Much of the Earth was tropical in the dinosaur era. Small mammals had existed throughout the epoch, and some survived the sudden transition. With the warmth-loving cold-blooded dinosaurs gone, a niche opened up for large mammals, warm-blooded critters better able to survive in cooler climates. If the Chicxulub catastrophe had not happened, you and I might be happy lizards today. Peter Ward wrote that “we are the children of the asteroid.”
Andrew Bard Schmookler pointed out that in the big history of the Earth, the colossal catastrophes have usually been caused by stuff like asteroids, volcanoes, climate swings, and so on. The catastrophe we’re living in today is called civilization, and it emerged from within the family of life. The mass extinction event we’re living in today is the largest since the asteroid strike. It’s driven by a whirlwind of ambition, innovation, ignorance, and illusions.
We are the only animal to cause a mass extinction, to exterminate entire forests, to dam the flow of major rivers, to drill deep into the Earth to extract sequestered carbon, to drain ancient aquifers, to fill the atmosphere with so much crud that the climate is heating and glaciers are melting. How smart is that?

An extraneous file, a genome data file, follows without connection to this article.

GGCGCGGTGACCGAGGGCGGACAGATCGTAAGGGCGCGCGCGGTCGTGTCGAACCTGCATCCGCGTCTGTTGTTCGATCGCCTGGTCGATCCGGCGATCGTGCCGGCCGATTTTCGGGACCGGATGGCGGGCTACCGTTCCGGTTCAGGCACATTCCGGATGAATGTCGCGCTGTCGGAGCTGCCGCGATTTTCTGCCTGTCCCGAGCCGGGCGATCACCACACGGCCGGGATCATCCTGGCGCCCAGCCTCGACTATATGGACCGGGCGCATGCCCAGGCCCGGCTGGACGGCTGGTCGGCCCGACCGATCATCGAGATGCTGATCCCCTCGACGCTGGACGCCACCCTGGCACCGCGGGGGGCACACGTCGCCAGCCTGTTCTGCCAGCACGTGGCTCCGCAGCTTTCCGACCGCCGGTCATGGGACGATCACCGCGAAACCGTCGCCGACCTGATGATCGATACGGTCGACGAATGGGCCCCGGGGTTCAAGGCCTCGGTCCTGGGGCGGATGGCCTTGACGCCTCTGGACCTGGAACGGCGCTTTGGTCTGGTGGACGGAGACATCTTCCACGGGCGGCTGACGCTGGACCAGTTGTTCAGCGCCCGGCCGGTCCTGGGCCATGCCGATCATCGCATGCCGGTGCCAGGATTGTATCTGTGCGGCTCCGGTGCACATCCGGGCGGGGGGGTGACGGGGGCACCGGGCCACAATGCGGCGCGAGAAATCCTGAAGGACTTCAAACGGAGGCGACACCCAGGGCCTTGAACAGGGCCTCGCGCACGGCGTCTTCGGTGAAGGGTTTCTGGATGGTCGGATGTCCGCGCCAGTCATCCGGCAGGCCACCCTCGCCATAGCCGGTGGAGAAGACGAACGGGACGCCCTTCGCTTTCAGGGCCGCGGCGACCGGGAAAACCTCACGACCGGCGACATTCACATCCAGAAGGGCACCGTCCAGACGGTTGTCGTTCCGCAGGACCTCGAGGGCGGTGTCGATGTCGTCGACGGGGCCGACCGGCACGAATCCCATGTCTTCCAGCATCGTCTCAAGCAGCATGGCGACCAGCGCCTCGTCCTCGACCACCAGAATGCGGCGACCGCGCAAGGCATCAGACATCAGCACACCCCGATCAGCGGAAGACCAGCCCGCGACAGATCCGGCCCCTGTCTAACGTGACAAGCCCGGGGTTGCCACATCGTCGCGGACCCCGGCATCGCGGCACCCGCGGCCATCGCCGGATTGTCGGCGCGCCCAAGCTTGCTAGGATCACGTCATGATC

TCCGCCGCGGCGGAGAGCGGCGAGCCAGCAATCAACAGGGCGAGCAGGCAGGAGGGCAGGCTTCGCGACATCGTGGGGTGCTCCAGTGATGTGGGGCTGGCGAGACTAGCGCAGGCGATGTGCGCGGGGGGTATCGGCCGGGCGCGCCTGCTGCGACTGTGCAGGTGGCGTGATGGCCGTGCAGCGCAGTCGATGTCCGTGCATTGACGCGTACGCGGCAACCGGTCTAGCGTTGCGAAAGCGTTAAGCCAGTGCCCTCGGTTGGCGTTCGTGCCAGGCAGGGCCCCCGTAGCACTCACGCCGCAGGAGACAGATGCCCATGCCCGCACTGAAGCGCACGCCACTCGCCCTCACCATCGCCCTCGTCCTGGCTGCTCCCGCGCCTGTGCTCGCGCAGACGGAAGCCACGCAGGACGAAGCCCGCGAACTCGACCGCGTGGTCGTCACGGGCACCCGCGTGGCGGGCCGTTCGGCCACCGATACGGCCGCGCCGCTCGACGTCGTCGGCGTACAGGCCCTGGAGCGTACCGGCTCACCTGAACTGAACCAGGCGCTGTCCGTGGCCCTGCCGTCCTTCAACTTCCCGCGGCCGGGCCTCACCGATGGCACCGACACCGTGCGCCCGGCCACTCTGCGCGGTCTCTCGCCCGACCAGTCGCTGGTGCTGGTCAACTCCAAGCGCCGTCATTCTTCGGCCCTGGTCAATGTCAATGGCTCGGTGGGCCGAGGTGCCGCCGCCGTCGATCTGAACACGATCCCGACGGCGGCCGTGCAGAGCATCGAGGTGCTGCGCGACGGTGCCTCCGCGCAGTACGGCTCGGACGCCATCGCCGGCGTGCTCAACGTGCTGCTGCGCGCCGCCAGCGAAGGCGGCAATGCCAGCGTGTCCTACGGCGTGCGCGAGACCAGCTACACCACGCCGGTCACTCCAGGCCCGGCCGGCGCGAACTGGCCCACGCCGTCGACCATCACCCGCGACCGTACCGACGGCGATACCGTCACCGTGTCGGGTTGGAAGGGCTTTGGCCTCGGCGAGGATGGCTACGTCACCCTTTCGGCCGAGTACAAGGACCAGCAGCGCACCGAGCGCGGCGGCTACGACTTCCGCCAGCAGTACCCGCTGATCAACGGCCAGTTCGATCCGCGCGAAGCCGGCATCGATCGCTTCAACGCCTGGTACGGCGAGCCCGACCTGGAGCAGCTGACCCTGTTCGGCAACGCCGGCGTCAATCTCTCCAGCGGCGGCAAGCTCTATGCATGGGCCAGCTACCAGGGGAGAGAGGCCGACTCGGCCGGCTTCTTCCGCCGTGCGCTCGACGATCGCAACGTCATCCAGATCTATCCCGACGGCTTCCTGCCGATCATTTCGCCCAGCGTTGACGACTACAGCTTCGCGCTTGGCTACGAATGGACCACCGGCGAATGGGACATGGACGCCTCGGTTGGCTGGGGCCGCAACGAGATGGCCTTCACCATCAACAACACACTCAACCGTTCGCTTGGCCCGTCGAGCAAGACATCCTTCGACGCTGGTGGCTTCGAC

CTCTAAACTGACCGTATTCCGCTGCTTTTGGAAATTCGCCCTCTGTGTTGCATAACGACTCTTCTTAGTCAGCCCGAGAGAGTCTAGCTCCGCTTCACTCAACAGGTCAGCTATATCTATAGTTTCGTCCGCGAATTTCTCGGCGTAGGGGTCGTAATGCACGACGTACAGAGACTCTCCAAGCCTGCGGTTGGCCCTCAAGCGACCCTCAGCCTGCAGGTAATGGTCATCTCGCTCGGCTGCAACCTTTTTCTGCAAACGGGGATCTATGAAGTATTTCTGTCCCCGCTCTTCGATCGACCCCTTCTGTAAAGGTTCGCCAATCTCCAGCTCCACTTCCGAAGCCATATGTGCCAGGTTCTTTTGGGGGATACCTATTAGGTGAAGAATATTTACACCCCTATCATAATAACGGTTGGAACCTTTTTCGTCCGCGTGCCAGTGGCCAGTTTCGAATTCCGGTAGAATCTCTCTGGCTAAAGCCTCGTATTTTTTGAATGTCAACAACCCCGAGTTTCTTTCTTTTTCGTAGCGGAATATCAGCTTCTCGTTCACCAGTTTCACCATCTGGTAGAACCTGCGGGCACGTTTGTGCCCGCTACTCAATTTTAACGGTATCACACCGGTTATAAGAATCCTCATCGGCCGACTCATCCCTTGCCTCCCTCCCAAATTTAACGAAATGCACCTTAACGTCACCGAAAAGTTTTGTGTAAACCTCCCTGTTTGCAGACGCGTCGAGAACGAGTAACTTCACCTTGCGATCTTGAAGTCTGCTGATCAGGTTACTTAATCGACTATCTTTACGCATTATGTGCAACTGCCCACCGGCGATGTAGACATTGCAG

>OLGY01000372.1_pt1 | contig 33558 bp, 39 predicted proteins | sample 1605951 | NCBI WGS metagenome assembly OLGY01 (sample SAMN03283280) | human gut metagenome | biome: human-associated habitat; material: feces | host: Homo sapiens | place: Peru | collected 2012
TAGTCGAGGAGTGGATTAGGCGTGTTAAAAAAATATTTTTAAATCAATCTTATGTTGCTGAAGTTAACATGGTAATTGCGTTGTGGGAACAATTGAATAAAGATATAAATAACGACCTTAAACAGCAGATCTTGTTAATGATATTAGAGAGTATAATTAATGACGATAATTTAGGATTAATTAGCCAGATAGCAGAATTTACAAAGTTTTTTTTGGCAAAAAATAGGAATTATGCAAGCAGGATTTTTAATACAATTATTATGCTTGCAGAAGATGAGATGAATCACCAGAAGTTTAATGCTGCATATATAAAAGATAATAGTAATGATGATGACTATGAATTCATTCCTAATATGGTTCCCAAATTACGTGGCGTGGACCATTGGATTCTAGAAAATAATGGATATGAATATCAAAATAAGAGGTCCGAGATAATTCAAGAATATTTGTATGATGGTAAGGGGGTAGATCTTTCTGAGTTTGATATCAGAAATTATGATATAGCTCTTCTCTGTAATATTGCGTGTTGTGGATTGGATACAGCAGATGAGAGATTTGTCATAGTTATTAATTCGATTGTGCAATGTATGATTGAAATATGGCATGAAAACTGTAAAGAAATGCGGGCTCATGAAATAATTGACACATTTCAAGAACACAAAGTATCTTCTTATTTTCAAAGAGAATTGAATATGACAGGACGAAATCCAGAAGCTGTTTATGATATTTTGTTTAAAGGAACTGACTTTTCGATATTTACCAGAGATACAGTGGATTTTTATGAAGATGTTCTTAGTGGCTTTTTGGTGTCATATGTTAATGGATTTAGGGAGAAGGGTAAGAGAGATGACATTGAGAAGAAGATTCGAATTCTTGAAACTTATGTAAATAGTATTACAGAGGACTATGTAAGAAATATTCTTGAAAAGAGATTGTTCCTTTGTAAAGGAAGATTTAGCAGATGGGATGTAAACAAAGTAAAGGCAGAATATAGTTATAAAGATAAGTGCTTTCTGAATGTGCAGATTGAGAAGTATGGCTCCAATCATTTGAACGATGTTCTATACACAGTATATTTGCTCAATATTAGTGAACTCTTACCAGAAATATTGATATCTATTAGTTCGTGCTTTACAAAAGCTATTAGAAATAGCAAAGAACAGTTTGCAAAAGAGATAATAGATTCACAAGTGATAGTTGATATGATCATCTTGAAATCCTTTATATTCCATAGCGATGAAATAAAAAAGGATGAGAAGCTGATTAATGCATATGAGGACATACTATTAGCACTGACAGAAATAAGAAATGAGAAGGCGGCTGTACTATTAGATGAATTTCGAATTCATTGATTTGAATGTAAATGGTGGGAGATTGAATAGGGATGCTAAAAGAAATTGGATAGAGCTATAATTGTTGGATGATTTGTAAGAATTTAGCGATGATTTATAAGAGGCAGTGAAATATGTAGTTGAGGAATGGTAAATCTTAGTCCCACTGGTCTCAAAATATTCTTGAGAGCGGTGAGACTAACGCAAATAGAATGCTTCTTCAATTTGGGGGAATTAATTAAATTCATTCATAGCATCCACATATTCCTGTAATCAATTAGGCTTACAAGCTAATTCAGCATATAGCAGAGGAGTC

Edward Abbey concluded, “Man is literally undoing the work of organic evolution.” Human numbers are growing explosively, while all other apes are in decline. As the populations of many wild animals are falling, the number of domesticated critters is soaring. Selective breeding has fine-tuned them to optimally serve human needs. Most of them depend on humans for their survival, few would be able to survive for long in the wild.
Man’s Best Friend
In an earlier chapter, I mentioned Paul Shepard’s view that the domestication of dogs was a daunting turning point in the human saga. Recently, that notion snapped into sharper focus for me. I was reading about Knud Rasmussen’s visit to Greenland in 1903–1904. He met Maisanguaq, who told him a bear story. “Bears know everything and hear everything that people say.” Sometimes they shape shift into human form. An Inuit woman once came upon a mysterious dwelling and went inside. She quickly hid when the bears returned home. She listened to them talking about humans. “We cannot stand against them, for they bar the way for us with their dogs and they kill us with their arrows.”
Indeed! When a bear is surrounded by vicious snarling dogs, the advantage goes to the human hunter. Without the dogs, the big strong bear would be much safer, and the smaller weaker hunter would be in greater danger. Louis Liebenberg wrote about the San. It was far easier for them to hunt gemsbok with dogs, because there was a point in the chase where the tired prey stopped, faced off the mongrels, and the hunter killed it (deer also eventually stop, face their attackers, and surrender). Dogs were rewarded with the guts and leftovers.